After a stint on the home team during Comic-Con a little while ago, it was time to get my hands dirty again and get back into the field. Hitting the road – whether it’s DICE, GDC, E3, QuakeCon, GamesCom, Tokyo Game Show – these are the things that I live for in this industry. Regardless of the team only getting 3-5 hours of sleep per night, and is exhausted after knocking out each day of the show – there’s something that each of us laugh about when the day is done – we are so f%$&ing lucky to be able to do what we do.
Looking back a few days after returning from this German show, it’s amazing to see how massive it’s become. This is Europe’s only real big show, and even though there have been European shows in the past (such as ECTS), Europe isn’t going to let all the video game fun happen in North America and Japan any longer. Each year it gets bigger and bigger. Just seeing what the major companies debuted at this show is a testament to why GamesCom is becoming an important yearly event. Sony pulling back the curtains on the PS3 slim and debuting the new PSP store and Minis, to Microsoft and Peter Molyneux not only announcing Fable II episodes, but Fable III, GamesCom is becoming another outlet to announce big new things.
Not only that, but this was the first time we saw lengthy trailers for Metal Gear Solid: Peace Walker and Castlevania: Lords of Shadow. Other games that made huge appearances were Square Enix’s Final Fantasy XIII and Final Fantasy XIV, playable for the first time, and NCsoft dropped the word on Guild Wars 2. And even though BlizzCon was happening on the other side of the planet, Europeans got their hands on Diablo III for the first time – but only if they were willing to sit in a 4+ hour line. Hey, maybe Nintendo will finally start dropping some new stuff at GamesCom, again. You never know.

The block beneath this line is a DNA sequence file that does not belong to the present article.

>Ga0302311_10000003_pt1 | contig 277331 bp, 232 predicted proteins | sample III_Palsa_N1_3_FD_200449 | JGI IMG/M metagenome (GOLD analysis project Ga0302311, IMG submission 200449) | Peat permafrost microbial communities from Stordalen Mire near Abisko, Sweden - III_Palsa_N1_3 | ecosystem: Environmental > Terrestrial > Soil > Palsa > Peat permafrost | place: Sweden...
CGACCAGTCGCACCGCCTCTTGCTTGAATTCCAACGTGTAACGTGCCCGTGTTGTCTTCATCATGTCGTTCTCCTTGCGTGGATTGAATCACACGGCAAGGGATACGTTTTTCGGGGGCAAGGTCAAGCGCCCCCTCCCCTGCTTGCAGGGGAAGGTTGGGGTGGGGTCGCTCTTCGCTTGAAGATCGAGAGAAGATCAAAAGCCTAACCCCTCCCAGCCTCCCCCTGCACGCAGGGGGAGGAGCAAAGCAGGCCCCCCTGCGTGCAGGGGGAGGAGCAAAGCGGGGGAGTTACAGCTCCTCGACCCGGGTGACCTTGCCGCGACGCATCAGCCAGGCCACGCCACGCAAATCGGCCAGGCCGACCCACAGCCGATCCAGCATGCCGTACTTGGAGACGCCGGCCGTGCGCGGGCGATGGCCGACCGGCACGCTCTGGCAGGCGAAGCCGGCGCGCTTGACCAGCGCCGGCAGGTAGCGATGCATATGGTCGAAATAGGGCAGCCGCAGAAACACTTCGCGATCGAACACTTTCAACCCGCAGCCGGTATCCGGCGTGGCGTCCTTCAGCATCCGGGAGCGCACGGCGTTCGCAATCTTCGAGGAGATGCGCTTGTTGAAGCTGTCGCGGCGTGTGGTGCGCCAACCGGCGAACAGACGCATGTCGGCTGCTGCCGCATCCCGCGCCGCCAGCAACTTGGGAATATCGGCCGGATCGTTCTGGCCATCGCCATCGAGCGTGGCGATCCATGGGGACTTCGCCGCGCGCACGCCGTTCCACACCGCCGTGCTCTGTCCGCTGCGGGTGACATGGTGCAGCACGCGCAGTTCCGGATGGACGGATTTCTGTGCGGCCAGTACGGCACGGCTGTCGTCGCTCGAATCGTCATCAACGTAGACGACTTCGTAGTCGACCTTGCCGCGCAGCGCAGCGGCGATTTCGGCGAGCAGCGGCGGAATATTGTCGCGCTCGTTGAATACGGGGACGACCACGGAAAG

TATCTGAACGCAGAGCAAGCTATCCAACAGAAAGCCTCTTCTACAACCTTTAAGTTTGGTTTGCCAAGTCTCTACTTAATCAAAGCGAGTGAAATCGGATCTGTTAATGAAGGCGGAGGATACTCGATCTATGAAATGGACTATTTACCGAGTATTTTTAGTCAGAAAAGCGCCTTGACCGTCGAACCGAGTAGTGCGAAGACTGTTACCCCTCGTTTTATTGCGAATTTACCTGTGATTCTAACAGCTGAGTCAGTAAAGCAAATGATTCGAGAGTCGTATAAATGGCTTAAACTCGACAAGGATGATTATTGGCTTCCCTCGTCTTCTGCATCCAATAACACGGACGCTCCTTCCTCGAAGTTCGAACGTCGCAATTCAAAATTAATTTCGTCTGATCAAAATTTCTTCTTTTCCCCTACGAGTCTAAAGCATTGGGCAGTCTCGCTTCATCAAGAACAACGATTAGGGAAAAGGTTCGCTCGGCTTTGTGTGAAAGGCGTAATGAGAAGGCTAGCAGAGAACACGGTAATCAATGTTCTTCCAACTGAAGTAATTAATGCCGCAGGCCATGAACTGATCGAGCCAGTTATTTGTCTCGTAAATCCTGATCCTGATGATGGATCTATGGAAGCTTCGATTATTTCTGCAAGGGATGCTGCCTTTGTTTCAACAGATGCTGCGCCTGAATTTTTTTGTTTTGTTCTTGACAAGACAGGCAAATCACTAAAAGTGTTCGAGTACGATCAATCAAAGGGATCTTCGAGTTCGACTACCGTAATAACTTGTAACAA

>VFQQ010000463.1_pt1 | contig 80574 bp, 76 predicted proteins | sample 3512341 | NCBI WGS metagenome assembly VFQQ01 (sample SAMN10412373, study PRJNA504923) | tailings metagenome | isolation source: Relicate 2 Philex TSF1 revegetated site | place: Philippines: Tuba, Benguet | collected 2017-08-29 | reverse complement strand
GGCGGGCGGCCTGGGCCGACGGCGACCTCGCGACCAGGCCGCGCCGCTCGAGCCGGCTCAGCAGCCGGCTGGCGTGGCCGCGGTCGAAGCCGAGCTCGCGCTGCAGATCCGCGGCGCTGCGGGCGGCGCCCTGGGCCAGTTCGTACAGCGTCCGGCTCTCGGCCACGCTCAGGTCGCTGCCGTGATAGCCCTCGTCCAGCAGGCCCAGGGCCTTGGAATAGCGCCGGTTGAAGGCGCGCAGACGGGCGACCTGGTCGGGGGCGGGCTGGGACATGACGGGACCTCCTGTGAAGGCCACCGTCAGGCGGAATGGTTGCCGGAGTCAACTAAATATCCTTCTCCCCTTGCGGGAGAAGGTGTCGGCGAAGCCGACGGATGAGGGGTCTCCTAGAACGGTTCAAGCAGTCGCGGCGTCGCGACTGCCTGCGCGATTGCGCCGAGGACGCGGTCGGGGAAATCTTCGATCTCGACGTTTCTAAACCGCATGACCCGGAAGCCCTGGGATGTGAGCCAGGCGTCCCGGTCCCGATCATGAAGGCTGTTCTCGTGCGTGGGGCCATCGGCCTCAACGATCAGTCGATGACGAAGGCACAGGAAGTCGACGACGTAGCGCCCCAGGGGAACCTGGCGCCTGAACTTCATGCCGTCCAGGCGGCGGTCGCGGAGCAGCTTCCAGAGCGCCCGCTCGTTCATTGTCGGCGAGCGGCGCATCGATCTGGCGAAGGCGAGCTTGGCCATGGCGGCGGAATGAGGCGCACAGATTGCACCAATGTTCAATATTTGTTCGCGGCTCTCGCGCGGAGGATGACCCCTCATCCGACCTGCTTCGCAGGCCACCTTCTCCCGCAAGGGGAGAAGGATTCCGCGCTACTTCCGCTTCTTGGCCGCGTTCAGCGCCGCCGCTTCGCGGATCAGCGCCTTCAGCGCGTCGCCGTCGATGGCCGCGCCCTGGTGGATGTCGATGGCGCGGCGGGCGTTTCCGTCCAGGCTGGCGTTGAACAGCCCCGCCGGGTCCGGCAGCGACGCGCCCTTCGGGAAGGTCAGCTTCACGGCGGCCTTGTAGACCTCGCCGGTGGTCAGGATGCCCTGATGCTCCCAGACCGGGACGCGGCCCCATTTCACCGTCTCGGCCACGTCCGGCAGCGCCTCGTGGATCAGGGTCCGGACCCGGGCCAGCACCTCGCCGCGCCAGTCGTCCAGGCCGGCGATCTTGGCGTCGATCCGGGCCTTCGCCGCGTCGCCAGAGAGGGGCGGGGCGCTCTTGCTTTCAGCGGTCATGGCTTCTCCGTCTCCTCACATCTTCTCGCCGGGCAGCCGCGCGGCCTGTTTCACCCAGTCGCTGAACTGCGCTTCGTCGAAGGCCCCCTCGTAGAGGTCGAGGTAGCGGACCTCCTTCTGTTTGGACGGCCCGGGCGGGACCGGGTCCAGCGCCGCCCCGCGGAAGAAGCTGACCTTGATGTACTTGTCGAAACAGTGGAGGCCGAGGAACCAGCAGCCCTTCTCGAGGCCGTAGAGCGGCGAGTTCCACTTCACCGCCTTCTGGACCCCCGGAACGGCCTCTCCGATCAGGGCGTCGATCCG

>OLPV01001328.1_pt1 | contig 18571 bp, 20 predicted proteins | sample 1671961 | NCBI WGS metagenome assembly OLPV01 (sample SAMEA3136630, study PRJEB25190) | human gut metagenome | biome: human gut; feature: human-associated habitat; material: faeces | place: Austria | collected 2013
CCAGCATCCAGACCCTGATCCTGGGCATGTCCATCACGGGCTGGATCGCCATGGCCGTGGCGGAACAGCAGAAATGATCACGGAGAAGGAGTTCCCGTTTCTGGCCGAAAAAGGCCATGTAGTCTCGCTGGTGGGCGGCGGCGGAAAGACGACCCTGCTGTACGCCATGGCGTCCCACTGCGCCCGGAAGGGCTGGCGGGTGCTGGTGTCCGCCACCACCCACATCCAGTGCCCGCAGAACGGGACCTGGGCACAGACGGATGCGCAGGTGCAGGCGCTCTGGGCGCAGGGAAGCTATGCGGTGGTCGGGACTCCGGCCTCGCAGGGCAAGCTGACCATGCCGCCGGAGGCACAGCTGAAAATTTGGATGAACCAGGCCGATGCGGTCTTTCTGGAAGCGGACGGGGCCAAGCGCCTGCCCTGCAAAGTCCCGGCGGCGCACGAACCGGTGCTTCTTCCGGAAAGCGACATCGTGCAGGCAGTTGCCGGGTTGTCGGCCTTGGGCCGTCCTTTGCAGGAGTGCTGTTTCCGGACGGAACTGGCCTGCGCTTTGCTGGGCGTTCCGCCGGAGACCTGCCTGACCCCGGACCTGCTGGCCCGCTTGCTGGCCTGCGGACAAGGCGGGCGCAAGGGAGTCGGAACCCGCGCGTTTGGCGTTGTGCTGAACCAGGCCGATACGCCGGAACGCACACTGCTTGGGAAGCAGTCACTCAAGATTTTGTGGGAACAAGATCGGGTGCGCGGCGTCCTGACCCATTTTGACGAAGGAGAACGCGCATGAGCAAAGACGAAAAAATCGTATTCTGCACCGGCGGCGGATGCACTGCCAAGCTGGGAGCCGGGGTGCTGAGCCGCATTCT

I am very happy this show continues to be a success. It’s important for the industry to have a huge event in Europe. And to the organizers' credit, not only is GamesCom a hugely popular public event, but by having a completely separate business center where the press can get quiet demos and conduct interviews is a huge bonus. There aren’t the masses to fight for a controller and there aren’t loud bass-drenching booths with dudes oogling over booth babes. It makes my job a million times easier and I’ve begged the ESA to copy this formula for next year's E3. I hope someday they completely rip off how GamesCom is done. It’s brilliant. German efficiency FTW.
Over the years that I’ve been able to work in this industry, not only have I been able to be on site to deliver the big announcements, but I’ve gotten the opportunity to meet a number of pretty incredible people along the way. Whether it’s bonding with G4 staff that I’ve never travelled with before, or random encounters with developers – it’s a lot of fun. And fortunately the developers show up in droves for this event and for some reason they’re even more accessible during GamesCom than either E3 or Tokyo Game Show. Whether it’s bumping into Peter Molyneux, iNiS's Keiichi Yano, Turn 10, or Bungie in our hotel, having cocktails with Gas Powered Games' Chris Taylor extremely late during our last night of the show, or helping Hideo Kojima, Aki Saito, and Kenichiro Imaizumi from Kojima Productions find a good place to eat on the Rhine River – as a fan of video games, it’s a pretty surreal experience.
As we trickle out the remainder of our GamesCom content, we’re already looking to the two remaining big shows of the year – PAX and Tokyo Game Show – and we’ve got a lot planned for them, as well. Even though the G4 crew that just returned from Germany are still jet lagged to hell, we’re more than ready to get back out on the road and do it again. There were some big announcements at GamesCom and I personally can’t wait to see what leaks at PAX and TGS. Who will have the biggest announcements? What will be the big playable titles? No matter which country it’s in, we’ll be bringing you all the big shows here at G4 like no one else can….